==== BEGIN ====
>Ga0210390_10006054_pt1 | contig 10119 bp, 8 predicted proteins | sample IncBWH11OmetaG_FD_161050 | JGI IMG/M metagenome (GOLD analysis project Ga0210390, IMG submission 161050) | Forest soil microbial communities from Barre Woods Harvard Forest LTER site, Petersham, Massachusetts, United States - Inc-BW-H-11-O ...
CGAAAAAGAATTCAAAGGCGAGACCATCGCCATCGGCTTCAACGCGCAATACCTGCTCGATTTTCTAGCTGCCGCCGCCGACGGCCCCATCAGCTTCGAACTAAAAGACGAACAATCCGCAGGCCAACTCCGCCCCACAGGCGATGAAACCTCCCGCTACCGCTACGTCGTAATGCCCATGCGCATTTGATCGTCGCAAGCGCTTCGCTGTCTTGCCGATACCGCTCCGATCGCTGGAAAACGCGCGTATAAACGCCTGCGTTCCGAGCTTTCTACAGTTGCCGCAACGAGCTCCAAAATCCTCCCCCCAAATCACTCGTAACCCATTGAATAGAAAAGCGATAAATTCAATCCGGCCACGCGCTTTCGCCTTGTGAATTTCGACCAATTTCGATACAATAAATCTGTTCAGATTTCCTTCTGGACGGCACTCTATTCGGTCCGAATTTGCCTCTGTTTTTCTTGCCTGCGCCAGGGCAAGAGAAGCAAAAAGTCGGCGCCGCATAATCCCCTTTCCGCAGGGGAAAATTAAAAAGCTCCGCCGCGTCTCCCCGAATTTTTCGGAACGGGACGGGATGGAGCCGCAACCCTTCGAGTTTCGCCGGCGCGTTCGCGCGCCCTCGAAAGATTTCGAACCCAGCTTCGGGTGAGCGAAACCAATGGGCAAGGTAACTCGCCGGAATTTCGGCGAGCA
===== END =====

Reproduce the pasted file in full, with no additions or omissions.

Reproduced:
>Ga0210390_10006054_pt1 | contig 10119 bp, 8 predicted proteins | sample IncBWH11OmetaG_FD_161050 | JGI IMG/M metagenome (GOLD analysis project Ga0210390, IMG submission 161050) | Forest soil microbial communities from Barre Woods Harvard Forest LTER site, Petersham, Massachusetts, United States - Inc-BW-H-11-O ...
CGAAAAAGAATTCAAAGGCGAGACCATCGCCATCGGCTTCAACGCGCAATACCTGCTCGATTTTCTAGCTGCCGCCGCCGACGGCCCCATCAGCTTCGAACTAAAAGACGAACAATCCGCAGGCCAACTCCGCCCCACAGGCGATGAAACCTCCCGCTACCGCTACGTCGTAATGCCCATGCGCATTTGATCGTCGCAAGCGCTTCGCTGTCTTGCCGATACCGCTCCGATCGCTGGAAAACGCGCGTATAAACGCCTGCGTTCCGAGCTTTCTACAGTTGCCGCAACGAGCTCCAAAATCCTCCCCCCAAATCACTCGTAACCCATTGAATAGAAAAGCGATAAATTCAATCCGGCCACGCGCTTTCGCCTTGTGAATTTCGACCAATTTCGATACAATAAATCTGTTCAGATTTCCTTCTGGACGGCACTCTATTCGGTCCGAATTTGCCTCTGTTTTTCTTGCCTGCGCCAGGGCAAGAGAAGCAAAAAGTCGGCGCCGCATAATCCCCTTTCCGCAGGGGAAAATTAAAAAGCTCCGCCGCGTCTCCCCGAATTTTTCGGAACGGGACGGGATGGAGCCGCAACCCTTCGAGTTTCGCCGGCGCGTTCGCGCGCCCTCGAAAGATTTCGAACCCAGCTTCGGGTGAGCGAAACCAATGGGCAAGGTAACTCGCCGGAATTTCGGCGAGCA